The passing of a season always makes me nostalgic for it. Lord knows that I'm never too thrilled with skidding my Honda on the icy roads of winter, but now that the May-Flowers-bringing showers of April are upon us (in the Northern Hemisphere, at least), I find myself wishing for one last walk in a swirling frozen cloud of flurries. While Chione is quite unlikely to heed my prayers, I can take solace in January, an interactive art webtoy release from Rich Vreeland. It's an impressive debut release that manages to truly capture the beauty and melancholy of a walk of a blustery winter's evening.
If there's anyone in the land of Casual Gaming that has experienced the work of Amanita Design, and hasn't, in some small way been charmed, I don't think I've met them. That said, while I can appreciate that the success of the Samorost-making company allows them to take their time in formulating each new project, I do start going through withdrawal symptoms round about the eighteen month mark. Fortunately, the nights of the shakes are over with the release of the distinctly surreal and surreal-ly distinct desert-themed Osada. It may be more of an interactive music video webtoy than a game proper, but frankly, I'd be fine watching Amanita Design animate a phone-book.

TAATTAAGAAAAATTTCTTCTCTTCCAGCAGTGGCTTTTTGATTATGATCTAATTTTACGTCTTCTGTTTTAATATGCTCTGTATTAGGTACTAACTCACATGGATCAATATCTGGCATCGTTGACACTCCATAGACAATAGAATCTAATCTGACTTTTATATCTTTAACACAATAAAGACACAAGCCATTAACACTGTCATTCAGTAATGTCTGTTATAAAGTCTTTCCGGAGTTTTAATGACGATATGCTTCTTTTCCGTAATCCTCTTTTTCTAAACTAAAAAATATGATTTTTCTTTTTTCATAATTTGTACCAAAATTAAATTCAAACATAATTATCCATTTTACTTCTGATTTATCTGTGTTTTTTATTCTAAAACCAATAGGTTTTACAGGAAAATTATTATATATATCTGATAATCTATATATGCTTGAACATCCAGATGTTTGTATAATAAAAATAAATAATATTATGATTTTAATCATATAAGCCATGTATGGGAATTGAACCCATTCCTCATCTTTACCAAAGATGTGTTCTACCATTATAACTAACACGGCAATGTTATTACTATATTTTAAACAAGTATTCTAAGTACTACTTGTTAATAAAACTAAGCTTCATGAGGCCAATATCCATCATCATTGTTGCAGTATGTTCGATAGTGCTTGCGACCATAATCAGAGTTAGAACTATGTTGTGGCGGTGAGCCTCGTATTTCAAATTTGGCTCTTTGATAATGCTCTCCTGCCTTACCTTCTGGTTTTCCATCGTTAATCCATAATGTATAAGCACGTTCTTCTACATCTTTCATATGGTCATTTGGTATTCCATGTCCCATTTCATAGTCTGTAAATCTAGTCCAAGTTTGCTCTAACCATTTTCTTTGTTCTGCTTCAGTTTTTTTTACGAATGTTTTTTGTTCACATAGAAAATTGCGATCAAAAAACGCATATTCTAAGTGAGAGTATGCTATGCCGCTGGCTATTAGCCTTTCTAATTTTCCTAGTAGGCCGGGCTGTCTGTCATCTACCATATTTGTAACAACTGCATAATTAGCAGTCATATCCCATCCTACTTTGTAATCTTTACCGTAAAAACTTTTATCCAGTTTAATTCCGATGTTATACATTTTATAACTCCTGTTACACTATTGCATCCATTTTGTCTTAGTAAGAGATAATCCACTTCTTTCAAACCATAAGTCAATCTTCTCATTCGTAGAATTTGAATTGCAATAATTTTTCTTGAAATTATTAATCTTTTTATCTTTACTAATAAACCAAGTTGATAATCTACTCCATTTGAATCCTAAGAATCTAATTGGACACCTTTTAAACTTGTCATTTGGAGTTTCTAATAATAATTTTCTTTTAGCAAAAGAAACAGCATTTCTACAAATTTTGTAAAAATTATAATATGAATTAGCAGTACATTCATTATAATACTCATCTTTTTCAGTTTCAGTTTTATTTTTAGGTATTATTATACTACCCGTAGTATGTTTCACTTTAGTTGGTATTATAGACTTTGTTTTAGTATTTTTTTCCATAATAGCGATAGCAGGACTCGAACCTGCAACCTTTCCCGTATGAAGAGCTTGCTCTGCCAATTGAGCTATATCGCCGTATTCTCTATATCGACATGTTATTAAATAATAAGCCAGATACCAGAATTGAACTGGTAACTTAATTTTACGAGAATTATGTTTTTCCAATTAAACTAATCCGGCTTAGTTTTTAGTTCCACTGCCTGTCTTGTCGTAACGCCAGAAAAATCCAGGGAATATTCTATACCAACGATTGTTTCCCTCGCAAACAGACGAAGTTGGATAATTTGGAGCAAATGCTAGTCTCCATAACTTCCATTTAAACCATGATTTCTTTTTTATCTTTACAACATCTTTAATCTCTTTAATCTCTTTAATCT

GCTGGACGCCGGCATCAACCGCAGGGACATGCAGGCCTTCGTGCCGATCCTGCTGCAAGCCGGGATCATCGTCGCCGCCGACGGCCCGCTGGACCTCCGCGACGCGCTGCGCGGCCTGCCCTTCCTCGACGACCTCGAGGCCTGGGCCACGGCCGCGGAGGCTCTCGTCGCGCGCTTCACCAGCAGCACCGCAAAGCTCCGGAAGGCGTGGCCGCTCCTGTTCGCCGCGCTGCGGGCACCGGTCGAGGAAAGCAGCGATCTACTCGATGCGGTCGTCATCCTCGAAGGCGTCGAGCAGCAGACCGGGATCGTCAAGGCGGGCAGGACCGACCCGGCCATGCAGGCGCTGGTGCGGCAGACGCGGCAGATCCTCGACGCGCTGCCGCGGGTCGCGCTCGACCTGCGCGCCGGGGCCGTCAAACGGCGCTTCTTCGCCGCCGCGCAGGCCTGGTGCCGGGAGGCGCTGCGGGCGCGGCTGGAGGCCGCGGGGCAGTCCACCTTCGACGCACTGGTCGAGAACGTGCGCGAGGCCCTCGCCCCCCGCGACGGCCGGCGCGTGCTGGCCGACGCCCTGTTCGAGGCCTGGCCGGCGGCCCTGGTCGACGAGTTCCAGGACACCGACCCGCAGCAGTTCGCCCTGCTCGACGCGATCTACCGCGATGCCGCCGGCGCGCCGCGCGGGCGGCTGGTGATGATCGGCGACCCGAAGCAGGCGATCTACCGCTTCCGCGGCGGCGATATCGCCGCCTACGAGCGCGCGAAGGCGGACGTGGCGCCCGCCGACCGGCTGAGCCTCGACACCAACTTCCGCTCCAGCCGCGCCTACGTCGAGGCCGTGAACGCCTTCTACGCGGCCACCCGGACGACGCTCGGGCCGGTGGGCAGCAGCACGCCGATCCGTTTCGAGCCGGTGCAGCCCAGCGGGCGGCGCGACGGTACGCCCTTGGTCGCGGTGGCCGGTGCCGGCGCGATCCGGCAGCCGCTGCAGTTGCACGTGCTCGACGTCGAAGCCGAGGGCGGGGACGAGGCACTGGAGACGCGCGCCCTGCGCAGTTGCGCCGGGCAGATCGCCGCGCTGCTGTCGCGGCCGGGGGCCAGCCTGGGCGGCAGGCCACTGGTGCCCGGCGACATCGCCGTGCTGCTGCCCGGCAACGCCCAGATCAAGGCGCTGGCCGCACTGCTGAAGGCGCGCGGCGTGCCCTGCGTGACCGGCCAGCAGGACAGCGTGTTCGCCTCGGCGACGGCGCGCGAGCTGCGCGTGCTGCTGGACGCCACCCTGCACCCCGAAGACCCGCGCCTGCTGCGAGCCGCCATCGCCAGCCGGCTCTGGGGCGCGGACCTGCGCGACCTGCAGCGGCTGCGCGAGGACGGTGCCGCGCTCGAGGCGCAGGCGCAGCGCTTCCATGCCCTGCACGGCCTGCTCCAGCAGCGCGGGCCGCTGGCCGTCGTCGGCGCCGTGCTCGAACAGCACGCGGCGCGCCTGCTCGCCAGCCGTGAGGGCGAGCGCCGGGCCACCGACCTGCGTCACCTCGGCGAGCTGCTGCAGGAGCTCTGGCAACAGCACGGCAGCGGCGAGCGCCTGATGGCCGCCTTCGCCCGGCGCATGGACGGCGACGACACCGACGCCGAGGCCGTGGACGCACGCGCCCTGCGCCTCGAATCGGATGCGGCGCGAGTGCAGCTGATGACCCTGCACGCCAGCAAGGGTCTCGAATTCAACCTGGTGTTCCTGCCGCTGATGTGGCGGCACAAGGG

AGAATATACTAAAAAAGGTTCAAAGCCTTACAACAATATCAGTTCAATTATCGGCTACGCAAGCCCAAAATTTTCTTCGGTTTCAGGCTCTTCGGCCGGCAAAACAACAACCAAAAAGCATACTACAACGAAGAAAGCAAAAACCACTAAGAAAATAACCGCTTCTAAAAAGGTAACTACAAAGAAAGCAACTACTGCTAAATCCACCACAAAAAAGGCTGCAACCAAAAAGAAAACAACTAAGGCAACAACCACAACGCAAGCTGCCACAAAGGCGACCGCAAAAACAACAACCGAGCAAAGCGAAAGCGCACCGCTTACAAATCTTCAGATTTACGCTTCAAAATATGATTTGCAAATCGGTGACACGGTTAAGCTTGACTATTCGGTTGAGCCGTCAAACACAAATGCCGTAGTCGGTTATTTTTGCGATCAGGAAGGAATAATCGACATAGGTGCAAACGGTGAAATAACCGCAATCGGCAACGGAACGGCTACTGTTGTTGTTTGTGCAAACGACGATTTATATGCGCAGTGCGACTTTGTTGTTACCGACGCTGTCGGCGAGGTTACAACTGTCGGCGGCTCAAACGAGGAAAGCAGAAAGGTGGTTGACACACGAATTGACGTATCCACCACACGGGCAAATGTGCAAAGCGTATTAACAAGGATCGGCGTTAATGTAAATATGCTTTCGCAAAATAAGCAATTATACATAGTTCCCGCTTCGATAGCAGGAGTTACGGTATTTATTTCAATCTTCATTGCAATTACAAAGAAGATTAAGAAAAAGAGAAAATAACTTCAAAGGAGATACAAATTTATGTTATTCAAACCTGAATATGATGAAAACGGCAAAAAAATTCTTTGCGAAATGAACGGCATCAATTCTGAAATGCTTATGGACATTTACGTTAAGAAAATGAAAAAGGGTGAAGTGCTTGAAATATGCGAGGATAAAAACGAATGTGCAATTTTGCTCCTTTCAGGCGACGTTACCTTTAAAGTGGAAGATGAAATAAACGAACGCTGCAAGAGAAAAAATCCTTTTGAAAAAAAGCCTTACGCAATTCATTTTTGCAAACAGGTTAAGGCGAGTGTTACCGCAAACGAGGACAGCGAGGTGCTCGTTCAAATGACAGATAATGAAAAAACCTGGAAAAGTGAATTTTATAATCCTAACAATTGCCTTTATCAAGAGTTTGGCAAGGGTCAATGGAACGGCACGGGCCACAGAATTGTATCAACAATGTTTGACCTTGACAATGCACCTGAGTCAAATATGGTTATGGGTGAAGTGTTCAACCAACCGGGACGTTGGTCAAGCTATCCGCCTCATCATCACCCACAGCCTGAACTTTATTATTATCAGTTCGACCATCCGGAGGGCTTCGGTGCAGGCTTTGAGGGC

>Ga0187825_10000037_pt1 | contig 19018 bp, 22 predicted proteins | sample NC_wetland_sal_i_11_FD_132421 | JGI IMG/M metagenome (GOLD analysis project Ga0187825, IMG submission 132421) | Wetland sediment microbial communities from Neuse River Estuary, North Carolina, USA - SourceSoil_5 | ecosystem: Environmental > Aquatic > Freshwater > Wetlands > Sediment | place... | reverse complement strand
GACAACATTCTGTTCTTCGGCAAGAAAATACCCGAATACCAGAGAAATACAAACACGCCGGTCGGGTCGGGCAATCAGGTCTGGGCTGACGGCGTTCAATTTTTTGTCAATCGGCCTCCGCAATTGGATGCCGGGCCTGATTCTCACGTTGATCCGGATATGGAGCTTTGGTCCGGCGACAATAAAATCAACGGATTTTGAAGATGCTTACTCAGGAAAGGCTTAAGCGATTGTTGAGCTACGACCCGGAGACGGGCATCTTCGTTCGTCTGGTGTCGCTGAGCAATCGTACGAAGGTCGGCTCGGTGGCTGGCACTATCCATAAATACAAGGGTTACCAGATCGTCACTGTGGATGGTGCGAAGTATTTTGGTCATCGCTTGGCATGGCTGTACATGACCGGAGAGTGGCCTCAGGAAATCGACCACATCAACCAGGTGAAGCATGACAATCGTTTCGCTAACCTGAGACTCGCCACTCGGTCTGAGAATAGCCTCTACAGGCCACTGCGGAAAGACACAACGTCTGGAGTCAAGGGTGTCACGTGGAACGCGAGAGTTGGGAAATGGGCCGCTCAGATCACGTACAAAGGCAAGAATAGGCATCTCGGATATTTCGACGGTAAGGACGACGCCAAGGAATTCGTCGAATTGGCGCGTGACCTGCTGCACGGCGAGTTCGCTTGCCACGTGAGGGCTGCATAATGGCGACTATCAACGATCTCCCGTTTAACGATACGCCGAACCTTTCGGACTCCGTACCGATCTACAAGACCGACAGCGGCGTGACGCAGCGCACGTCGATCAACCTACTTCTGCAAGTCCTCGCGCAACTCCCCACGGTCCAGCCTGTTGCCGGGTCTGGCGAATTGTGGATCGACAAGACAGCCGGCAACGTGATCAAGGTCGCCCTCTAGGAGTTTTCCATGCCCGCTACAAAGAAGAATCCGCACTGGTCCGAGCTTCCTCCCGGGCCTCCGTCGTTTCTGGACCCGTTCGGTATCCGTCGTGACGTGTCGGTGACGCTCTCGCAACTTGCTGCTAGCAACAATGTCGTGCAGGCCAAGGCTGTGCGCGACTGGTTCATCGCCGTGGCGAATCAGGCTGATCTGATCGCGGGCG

Art meets puzzles in Fernando Ramallo's simple but challenging title. Let the hypnotic colours and abstract animations soothe your brain as you shift and rotate portions of the image until everything snaps into place. Despite a lack of variety and one simple mechanic, Dependant offers a lovely respite from fast-paced twitch gaming and remains accessible to just about anyone to boot.
Seeds can do a lot of things in casual gaming land. Yep, when you plant a seed, it seems that anything can happen. Never has that idea been better expressed then in Mitoza, a surreal point-and-click webtoy by Baboon. Once you start making choices for your little embryonic pod, there's no telling what the result will be.
Created by Michael Molinari and Chelsea Howe for the San Francisco 2011 48 Hour Global Game Jam, The End Of Us is a surprisingly evocative game about two meteors meeting and playing amidst the strangeness and charm of deep space. As much a piece of wordlessly lyrical interactive art as an action game, The End Of Us matches its play to an engaging soundtrack and offers a short but satisfying experience.
What's a nobler cause than a cat stuck in a tree? None as far as the adorable protagonist of this simple, kid-oriented point-and-click puzzle adventure is concerned. Featuring wonderful art and animation to go with some cheery, fun puzzle solving, the folks at Pastel Games have provided you with a nice, light treat to bring a smile to your face today.